The Eth2 Beacon Chain’s validators fell out of step on May 25 after a client update boosted some clients but caused confusion among validators who hadn’t bothered to upgrade.
The incident, called a blockchain reorganization, happens when nodes disagree on the order of the most recent block. Blockchains order blocks – batches of transactions – chronologically.
If some nodes are faster than others, they can’t agree which block should come first. If that happens, they’ll keep adding blocks to their own version of the blockchain, then discard the shorter chain when the next block gets produced.
That’s exactly what happened yesterday.
Beacon Chain clients had staggered the release of upgrades that sped up block submissions, but about 25% of validators hadn’t updated their software despite having weeks to do so, said Ethereum core developer Terence Tsao on Twitter.
At block 3,887,074, the up-to-date nodes were about 12 seconds faster than validators who hadn’t updated their clients. The upgraded clients submitted the next block earlier than the rest of the validators, sparking confusion about whose block should come first.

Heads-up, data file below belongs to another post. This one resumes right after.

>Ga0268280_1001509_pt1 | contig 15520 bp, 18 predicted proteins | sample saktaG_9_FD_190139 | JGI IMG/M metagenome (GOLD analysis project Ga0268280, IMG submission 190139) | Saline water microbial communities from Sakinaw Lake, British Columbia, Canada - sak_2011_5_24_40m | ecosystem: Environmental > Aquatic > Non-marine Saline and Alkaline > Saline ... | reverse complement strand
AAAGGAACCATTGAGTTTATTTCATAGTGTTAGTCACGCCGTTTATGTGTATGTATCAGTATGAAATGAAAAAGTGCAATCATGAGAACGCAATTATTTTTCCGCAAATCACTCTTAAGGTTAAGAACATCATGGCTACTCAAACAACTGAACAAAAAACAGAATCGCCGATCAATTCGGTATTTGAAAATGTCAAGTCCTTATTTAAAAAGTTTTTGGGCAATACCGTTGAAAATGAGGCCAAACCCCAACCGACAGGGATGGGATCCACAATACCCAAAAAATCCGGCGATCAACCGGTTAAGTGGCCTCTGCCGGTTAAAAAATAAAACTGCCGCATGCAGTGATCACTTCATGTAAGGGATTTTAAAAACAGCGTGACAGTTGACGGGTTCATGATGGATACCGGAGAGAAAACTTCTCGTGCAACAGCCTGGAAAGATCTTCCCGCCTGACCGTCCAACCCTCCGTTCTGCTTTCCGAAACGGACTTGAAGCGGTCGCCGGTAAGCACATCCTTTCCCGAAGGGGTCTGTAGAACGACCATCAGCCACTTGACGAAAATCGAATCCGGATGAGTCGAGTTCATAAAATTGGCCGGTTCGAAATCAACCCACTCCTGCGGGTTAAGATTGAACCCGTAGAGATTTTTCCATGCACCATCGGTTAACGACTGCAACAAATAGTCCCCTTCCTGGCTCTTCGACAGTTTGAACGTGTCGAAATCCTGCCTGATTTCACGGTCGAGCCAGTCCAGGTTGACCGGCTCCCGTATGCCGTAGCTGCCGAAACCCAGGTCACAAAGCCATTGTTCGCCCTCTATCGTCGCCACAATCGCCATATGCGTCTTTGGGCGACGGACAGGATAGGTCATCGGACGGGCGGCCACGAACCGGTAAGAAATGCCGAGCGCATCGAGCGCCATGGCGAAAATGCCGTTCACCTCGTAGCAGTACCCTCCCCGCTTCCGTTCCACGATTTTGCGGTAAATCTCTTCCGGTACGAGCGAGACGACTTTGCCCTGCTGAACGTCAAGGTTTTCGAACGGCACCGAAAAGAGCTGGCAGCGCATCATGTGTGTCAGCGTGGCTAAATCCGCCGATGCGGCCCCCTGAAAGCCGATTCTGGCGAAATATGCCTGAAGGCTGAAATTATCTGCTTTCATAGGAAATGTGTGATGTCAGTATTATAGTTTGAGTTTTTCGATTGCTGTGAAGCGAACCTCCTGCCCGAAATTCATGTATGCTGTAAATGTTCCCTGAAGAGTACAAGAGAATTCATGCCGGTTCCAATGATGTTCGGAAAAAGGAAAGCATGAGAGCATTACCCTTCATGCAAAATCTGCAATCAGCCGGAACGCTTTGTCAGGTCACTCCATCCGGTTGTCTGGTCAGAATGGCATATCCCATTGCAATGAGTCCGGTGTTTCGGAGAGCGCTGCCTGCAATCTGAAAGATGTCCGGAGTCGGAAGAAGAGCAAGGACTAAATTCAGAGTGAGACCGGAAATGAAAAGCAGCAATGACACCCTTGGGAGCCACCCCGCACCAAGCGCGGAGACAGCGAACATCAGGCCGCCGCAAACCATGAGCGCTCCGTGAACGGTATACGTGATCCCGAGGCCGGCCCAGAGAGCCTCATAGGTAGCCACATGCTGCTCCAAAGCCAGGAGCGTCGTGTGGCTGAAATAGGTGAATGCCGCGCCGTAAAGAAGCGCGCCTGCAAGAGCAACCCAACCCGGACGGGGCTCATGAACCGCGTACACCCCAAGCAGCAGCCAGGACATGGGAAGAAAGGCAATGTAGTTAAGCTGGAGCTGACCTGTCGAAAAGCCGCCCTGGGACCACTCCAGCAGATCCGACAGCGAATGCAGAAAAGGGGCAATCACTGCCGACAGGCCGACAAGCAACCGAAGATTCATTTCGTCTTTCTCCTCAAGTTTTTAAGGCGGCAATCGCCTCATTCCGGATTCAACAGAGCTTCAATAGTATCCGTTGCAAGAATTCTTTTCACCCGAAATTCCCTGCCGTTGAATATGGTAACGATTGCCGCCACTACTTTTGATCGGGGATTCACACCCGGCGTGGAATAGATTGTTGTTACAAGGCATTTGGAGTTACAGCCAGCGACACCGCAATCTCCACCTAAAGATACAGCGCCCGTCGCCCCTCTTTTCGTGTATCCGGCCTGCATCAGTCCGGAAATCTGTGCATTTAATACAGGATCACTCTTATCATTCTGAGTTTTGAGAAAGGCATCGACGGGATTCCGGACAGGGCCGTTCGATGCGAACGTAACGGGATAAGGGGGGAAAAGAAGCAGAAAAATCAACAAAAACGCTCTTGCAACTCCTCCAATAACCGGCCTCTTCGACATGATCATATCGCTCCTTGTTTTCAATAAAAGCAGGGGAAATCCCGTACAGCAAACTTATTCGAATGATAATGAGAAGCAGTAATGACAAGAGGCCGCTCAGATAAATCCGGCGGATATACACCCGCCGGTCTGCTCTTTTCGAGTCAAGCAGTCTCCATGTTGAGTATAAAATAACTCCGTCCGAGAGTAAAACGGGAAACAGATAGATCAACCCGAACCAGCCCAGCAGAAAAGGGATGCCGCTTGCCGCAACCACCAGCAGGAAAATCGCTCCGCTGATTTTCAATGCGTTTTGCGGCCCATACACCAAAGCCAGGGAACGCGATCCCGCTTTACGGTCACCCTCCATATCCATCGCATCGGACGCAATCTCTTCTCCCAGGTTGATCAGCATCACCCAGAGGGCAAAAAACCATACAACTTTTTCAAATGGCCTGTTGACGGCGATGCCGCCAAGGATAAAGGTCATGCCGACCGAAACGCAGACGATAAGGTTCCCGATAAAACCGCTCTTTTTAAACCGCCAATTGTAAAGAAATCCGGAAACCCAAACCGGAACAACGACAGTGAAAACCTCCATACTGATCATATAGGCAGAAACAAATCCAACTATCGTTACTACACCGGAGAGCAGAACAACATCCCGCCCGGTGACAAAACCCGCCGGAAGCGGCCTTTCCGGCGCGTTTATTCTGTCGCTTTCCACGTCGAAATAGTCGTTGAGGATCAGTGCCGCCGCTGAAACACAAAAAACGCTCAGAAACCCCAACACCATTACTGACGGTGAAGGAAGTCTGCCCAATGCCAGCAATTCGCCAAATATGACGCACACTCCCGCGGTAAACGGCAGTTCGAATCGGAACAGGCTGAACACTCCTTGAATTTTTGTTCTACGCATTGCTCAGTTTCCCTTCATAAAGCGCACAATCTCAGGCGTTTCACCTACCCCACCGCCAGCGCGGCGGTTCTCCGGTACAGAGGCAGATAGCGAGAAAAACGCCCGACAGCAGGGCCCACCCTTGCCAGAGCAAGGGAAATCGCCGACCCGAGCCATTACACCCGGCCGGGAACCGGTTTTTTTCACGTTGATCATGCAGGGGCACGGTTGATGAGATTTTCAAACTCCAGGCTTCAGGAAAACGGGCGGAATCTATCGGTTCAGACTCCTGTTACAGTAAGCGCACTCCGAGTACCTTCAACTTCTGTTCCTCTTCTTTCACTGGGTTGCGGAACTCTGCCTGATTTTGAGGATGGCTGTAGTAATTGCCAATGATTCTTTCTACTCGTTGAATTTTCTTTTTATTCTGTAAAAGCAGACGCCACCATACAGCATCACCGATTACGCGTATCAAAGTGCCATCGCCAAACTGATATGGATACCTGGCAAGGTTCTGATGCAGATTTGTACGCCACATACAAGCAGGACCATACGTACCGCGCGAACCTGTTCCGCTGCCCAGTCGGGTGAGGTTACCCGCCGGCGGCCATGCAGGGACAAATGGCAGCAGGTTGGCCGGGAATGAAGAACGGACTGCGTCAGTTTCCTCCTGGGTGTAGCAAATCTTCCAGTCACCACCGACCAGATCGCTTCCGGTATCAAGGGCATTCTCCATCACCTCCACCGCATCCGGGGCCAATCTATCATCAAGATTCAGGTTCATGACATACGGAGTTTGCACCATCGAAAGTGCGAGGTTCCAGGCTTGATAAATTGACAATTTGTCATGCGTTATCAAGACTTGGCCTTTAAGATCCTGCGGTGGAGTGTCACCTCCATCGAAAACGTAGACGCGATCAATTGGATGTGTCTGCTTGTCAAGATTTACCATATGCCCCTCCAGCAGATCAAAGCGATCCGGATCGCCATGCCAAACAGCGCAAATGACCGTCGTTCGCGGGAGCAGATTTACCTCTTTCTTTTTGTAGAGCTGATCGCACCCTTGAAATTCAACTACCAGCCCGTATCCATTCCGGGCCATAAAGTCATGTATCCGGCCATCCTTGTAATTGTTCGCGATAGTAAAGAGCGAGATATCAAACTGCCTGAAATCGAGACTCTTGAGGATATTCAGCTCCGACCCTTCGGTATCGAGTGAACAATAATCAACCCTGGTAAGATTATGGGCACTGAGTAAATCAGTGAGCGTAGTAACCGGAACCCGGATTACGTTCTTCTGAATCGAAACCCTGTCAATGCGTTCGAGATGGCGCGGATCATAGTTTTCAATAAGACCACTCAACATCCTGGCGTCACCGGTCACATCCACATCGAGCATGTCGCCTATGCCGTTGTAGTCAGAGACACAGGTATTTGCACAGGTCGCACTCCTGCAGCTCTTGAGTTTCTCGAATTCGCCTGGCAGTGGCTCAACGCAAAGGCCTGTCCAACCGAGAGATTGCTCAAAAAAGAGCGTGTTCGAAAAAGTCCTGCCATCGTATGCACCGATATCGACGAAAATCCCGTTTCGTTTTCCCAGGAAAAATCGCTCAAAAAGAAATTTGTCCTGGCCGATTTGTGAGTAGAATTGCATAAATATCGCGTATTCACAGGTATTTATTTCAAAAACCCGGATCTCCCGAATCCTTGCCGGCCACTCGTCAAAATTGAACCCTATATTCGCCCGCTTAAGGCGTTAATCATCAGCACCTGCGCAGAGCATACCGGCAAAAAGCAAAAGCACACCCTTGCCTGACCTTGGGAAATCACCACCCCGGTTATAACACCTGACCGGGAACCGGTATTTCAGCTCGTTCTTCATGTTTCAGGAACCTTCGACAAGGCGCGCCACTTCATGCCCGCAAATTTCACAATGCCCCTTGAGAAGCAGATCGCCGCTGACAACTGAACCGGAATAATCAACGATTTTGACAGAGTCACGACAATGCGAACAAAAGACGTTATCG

The Beacon Chain didn’t know what to do until an old client proposed a new block, prompting a reorg. This happened six more times until the validators finally agreed on the correct order of the chain.
Nothing too bad happened this time around – the Beacon Chain only supports ETH2 staking; it doesn’t support peer-to-peer transactions yet.
But if the chain reorganized after Ethereum’s forthcoming chain-merge, nodes might have rejected transactions while they tried to agree on the order of the most recent blocks.
Ethereum co-founder Gavin Wood wrote in 2015 that during reorgs, the most recent transactions are reverted, and “the transactions in the newer replacement are executed.”
He said that, since Ethereum targets a block time of about 15 seconds, “this actually happens naturally rather often.”
Tsao said yesterday’s reorg is unlikely to happen again, so long as the outdated nodes update their clients.